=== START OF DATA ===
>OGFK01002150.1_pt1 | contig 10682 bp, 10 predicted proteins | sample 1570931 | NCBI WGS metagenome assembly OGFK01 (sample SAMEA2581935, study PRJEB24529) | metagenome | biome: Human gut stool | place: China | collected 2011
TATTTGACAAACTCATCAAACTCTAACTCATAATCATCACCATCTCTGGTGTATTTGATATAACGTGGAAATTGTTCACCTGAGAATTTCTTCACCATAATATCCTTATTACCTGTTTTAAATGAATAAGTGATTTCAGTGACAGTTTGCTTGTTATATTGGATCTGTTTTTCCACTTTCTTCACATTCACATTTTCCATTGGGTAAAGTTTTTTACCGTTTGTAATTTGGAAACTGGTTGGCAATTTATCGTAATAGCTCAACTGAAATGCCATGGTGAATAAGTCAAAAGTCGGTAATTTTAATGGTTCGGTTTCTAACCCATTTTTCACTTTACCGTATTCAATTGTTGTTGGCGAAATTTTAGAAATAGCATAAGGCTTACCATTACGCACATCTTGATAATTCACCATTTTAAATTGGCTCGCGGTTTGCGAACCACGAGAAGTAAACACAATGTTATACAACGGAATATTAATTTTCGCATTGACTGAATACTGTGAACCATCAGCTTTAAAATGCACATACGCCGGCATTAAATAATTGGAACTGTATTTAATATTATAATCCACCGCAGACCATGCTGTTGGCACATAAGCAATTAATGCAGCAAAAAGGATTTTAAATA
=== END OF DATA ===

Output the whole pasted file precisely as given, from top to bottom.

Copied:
>OGFK01002150.1_pt1 | contig 10682 bp, 10 predicted proteins | sample 1570931 | NCBI WGS metagenome assembly OGFK01 (sample SAMEA2581935, study PRJEB24529) | metagenome | biome: Human gut stool | place: China | collected 2011
TATTTGACAAACTCATCAAACTCTAACTCATAATCATCACCATCTCTGGTGTATTTGATATAACGTGGAAATTGTTCACCTGAGAATTTCTTCACCATAATATCCTTATTACCTGTTTTAAATGAATAAGTGATTTCAGTGACAGTTTGCTTGTTATATTGGATCTGTTTTTCCACTTTCTTCACATTCACATTTTCCATTGGGTAAAGTTTTTTACCGTTTGTAATTTGGAAACTGGTTGGCAATTTATCGTAATAGCTCAACTGAAATGCCATGGTGAATAAGTCAAAAGTCGGTAATTTTAATGGTTCGGTTTCTAACCCATTTTTCACTTTACCGTATTCAATTGTTGTTGGCGAAATTTTAGAAATAGCATAAGGCTTACCATTACGCACATCTTGATAATTCACCATTTTAAATTGGCTCGCGGTTTGCGAACCACGAGAAGTAAACACAATGTTATACAACGGAATATTAATTTTCGCATTGACTGAATACTGTGAACCATCAGCTTTAAAATGCACATACGCCGGCATTAAATAATTGGAACTGTATTTAATATTATAATCCACCGCAGACCATGCTGTTGGCACATAAGCAATTAATGCAGCAAAAAGGATTTTAAATA